• breathing
  • heartbeat
  • blood pressure
  • swallowing

The brain stem also relays all information to and from the brain to the rest of the body, so it plays a fundamental role in the brain’s core functions, such as consciousness, awareness and movement. There is no possibility for consciousness once brain death has occurred and in combination with inability to breathe or maintain bodily functions this constitutes death of the individual.

Brain death can occur when the blood and oxygen supply to the brain is stopped. This can be caused by:

  • cardiac arrest – this is when the heart stops beating and the brain is starved of oxygen
  • heart attack – a serious medical emergency that occurs when the blood supply to the heart is suddenly blocked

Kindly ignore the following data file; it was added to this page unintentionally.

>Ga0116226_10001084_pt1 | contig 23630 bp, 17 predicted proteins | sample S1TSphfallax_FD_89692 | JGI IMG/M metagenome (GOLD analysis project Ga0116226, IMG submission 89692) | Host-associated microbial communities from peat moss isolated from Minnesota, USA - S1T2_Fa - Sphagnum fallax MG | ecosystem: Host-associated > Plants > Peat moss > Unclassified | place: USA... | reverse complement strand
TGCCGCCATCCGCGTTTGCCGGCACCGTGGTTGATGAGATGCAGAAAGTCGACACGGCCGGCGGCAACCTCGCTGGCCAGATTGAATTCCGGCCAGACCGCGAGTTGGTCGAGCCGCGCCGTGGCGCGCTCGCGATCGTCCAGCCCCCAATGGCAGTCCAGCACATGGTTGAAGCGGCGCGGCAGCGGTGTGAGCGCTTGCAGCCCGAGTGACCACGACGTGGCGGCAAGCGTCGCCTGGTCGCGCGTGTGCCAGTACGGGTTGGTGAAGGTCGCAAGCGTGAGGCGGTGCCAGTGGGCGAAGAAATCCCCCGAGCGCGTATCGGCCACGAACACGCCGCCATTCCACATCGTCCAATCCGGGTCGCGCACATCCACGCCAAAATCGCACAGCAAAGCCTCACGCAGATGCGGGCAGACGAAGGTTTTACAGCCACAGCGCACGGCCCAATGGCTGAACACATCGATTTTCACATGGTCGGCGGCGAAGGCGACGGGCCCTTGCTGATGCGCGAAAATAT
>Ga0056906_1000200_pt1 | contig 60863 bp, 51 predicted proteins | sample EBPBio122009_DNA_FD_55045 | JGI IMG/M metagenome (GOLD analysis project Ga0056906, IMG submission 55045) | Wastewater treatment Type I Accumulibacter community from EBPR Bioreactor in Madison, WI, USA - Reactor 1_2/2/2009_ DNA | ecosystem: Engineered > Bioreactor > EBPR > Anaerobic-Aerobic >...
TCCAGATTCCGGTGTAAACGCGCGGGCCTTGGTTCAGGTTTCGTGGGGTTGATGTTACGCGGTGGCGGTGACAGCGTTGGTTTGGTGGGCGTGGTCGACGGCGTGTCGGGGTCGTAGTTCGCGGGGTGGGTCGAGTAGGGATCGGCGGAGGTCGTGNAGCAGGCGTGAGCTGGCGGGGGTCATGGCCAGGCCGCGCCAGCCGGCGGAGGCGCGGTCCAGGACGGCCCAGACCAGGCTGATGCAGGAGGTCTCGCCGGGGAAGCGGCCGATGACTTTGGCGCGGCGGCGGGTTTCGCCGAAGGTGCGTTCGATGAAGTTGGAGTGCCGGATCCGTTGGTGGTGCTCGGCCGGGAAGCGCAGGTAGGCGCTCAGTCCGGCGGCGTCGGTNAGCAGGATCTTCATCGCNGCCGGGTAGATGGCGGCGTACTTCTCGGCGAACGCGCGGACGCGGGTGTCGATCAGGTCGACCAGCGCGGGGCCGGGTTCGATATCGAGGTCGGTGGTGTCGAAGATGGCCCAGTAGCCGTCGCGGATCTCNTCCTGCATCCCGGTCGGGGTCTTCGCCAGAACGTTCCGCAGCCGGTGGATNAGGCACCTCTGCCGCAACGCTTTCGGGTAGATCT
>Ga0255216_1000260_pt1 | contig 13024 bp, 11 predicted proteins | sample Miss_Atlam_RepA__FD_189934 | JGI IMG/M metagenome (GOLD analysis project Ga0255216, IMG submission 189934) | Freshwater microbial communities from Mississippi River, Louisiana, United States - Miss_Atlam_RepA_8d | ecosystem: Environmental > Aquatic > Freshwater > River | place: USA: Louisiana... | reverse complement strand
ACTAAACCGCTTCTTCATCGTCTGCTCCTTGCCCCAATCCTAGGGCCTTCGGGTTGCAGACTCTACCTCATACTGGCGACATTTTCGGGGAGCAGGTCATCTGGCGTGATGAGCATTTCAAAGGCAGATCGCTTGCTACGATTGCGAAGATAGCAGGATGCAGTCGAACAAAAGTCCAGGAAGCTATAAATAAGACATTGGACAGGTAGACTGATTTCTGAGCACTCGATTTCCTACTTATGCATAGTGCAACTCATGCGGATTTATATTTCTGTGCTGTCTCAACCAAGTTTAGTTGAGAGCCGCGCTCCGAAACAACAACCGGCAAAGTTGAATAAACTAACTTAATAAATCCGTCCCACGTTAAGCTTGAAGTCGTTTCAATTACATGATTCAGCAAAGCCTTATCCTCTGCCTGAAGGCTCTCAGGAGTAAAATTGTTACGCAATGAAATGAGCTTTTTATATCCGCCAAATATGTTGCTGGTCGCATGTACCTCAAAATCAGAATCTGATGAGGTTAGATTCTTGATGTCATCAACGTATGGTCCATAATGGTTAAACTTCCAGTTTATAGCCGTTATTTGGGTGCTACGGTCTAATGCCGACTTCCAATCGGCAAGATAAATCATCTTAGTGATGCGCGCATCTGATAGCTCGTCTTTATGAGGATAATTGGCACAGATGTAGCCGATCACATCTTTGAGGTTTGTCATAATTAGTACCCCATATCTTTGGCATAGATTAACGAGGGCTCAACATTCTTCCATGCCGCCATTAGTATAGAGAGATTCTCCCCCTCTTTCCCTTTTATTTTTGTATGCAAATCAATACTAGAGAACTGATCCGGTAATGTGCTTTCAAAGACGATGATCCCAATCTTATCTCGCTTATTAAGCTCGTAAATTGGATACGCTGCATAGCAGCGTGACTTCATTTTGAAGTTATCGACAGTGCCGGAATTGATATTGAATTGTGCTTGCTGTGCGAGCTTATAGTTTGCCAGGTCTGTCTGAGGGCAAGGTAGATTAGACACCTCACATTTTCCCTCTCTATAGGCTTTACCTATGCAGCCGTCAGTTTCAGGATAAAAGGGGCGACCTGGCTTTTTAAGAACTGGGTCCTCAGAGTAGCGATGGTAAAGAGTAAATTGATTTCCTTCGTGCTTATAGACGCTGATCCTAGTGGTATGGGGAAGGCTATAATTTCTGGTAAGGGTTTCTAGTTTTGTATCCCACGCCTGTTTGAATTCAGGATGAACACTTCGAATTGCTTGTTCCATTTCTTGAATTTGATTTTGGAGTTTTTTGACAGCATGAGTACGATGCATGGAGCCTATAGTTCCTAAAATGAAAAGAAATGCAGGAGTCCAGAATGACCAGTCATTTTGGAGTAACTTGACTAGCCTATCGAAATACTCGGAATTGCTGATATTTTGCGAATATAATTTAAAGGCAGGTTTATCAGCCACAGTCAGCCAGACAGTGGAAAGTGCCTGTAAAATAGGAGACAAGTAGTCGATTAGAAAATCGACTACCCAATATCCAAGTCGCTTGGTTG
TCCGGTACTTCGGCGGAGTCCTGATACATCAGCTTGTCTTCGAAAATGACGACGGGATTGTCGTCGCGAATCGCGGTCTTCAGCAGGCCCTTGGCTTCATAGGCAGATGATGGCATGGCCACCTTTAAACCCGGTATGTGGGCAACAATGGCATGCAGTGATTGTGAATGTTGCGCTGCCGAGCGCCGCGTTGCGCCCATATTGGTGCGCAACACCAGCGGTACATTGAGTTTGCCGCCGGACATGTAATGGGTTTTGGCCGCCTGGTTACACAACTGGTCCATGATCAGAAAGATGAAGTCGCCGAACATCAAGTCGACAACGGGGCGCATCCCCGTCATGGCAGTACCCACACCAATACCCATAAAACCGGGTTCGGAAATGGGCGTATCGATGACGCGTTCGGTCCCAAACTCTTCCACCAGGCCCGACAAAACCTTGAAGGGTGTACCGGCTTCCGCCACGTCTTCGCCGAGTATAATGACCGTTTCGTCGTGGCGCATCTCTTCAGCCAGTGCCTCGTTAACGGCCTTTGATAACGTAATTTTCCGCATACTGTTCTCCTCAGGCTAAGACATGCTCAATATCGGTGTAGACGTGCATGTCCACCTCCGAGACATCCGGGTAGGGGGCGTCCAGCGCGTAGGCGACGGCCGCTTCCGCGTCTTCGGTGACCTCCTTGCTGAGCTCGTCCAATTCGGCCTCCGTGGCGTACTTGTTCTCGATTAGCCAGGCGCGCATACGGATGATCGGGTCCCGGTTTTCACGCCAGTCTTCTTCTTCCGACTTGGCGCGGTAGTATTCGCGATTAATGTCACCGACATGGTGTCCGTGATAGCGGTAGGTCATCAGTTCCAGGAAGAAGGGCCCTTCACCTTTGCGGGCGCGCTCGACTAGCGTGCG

• stroke – a serious medical emergency that occurs when the blood supply to the brain is interrupted
  • blood clot – a blockage in one of your blood vessels that disturbs or blocks the flow of blood around your body

Brain death can also occur as a result of:

Persistent vegetative state

There is a difference between brain death and a persistent vegetative state (PVS), which can occur after extensive damage to the brain.

Someone in a PVS can show signs of wakefulness (they may open their eyes, for example) but have no response to their surroundings.

In rare cases, some patients may demonstrate some sense of response that can be detected using a brain scan, but not be able to interact with their surroundings.

However, the important difference between PVS and brain death is that a patient with PVS still has a functioning brain stem, therefore: